OpenTripPlanner Project History
OpenTripPlanner was seeded by Portland, Oregon's transit agency TriMet with a Regional Travel Options grant and opened with a 3-day Kick-Off Workshop in July of 2009 bringing together transit agencies and the authors of the major open source transit passenger information software of the day: David Emory of FivePoints, Brian Ferris of OneBusAway, and Brandon Martin-Anderson of Graphserver. From 2009 through 2012, development was coordinated by New York nonprofit OpenPlans. In 2011 a second workshop was held to mark the end of the first phase of development. TriMet's 2009-2011 OTP Final Report summarizes progress at that point.
The project has since grown to encompass a global community of users and developers. By early 2013, OpenTripPlanner had become the primary trip planning software used by TriMet in the Portland regional trip planner and was backing several popular mobile applications. Public-facing OpenTripPlanner instances were available in at least ten countries throughout the world. At this point the OpenPlans transportation software team became the independent consultancy Conveyal. The original OpenTripPlanner development team from OpenPlans still actively participates in programming, design, and community coordination via the mailing list and their roles on the OTP Project Leadership Committee.
In summer of 2013, the OpenTripPlanner project was accepted for membership in the Software Freedom Conservancy (SFC). SFC handles the legal and financial details common to many open source projects.
In 2013-2014 OpenTripPlanner was a focal point in the Dutch Transport Ministry's MMRI (MultiModal Travel Information) project which encouraged investment in trip planning platforms and services. A consortium of five companies worked together to improve OpenTripPlanner performance in large regional transport networks and add support for streaming real-time data, making itineraries reflect service modifications and delays only seconds after vehicles report their positions. Another consortium embarked on a full rewrite of the trip planning core called RRRR (or R4), a proof of concept validating extremely efficient routing techniques and serving as an early prototype for OTP2.
In the fall of 2014, Arlington, Virginia launched a new commute planning site for the Washington, DC metropolitan area, depending on OpenTripPlanner to weigh the costs and benefits of various travel options. In 2015 the New York State department of transportation's 511 transit trip planner began using OTP to provide itineraries for public transit systems throughout the state from a single unified OTP instance. Starting in early 2016, the regional transport authorities of Helsinki, Finland (HSL) and Oslo, Norway (Ruter) began using a completely open source passenger information system based on OpenTripPlanner. National-scale OpenTripPlanner instances were also created in Finland and Norway.
After seven years of hard work and almost 10,000 commits from over 100 contributors around the world, OTP version 1.0 was released on 9 September 2016.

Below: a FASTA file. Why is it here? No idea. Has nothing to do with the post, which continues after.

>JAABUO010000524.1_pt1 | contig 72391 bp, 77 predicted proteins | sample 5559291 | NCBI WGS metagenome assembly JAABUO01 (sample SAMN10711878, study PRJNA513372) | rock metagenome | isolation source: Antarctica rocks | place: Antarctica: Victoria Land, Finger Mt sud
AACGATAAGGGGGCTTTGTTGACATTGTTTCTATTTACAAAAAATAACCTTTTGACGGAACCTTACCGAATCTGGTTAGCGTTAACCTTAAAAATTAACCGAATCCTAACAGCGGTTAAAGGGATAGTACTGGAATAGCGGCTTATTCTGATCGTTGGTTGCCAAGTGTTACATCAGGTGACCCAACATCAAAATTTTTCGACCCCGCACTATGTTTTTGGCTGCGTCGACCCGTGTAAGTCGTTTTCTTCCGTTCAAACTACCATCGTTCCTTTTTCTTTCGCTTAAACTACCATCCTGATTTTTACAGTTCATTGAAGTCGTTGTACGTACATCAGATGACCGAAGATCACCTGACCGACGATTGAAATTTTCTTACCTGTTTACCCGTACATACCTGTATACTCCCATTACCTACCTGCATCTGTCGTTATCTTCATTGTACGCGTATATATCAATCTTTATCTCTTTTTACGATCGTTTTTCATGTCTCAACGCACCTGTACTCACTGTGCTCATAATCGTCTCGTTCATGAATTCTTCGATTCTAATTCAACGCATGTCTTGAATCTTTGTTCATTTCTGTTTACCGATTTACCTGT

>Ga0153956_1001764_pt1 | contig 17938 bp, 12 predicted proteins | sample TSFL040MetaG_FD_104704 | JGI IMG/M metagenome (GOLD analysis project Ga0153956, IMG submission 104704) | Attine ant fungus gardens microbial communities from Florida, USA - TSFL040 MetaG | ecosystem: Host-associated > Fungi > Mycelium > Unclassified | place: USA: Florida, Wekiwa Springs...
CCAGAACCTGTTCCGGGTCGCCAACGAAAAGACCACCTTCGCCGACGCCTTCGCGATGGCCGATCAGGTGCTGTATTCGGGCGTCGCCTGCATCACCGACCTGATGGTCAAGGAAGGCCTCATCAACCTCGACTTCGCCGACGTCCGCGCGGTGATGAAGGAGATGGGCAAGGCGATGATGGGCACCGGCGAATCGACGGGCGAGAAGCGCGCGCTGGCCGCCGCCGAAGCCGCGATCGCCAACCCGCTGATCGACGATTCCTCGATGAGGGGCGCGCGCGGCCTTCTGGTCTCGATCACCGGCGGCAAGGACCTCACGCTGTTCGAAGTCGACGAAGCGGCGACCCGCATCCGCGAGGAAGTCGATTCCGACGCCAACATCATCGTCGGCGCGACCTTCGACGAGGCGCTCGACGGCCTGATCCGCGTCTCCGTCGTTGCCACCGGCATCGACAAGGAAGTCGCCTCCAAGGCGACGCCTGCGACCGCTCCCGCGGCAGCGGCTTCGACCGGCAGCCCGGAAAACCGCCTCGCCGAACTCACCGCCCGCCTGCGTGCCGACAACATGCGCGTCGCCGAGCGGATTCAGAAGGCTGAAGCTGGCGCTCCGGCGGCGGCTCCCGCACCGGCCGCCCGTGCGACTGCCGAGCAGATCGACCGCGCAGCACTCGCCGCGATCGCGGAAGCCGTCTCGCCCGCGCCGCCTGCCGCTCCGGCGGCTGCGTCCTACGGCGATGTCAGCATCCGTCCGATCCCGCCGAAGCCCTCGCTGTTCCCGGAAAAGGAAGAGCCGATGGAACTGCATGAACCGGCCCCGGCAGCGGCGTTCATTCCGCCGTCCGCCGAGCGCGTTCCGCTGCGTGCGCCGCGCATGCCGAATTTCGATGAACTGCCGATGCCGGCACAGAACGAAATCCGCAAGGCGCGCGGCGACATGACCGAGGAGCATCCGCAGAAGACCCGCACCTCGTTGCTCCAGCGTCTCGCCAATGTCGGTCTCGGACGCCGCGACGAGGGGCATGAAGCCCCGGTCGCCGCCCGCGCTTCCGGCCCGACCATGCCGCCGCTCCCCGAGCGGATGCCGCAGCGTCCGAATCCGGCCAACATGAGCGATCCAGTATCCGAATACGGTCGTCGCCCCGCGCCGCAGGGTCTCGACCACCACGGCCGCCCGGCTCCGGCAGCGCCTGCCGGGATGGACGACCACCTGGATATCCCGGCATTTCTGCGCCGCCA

The OTP community has a long history with round-based routing algorithms. FivePoints, one of the predecessor projects to OTP, used a round-based method several years before the now-familiar Raptor algorithm was published in an influential paper. OpenPlans carried out experiments with routing innovations like Raptor and contraction hierarchies as they emerged in the academic literature. Research and development work on OTP scalability has focused on round-based tabular approaches since the MMRI pre-commercial procurement projects of 2013-2014. Conveyal built its high-performance transportation network analysis system around its R5 router. So in strategy discussions, the expected technical direction was clear.
In the second quarter of 2018, Ruter and Entur took the lead on finally integrating a new round-based transit routing engine inspired by R5 into OTP. They also began adding support for importing EU-standard Netex data, making it possible for passenger information services in Europe to achieve regulatory compliance with a fully open source software stack. In June 2018, at the first OTP international summit hosted by Cambridge Systematics in Boston, the project leadership committee officially approved this roadmap toward OTP2.
In April of 2019, the second OTP international summit was hosted by Entur in Oslo. Encouraged by the crowd of participants from across the Nordic countries and North America, work on OTP2 continued unabated through 2019 and into 2020 with multiple weekly videoconferences bringing together software developers from Entur, Conveyal, IBI Group, and Kyyti among others.
As of September 2020, OTP2 is now in feature freeze, undergoing final testing and cleanup for a 2.0 release in Q4 of 2020. The release candidate of OTP2 is seeing production use for a subset of requests in national-scale trip planners.
The release of OTP 2.0 is planned in advance of the next OTP leadership committee meeting in early December 2020. A working group is also being assembled to ensure follow-up maintenance of the final version of OTP1 to be released concurrently with 2.0.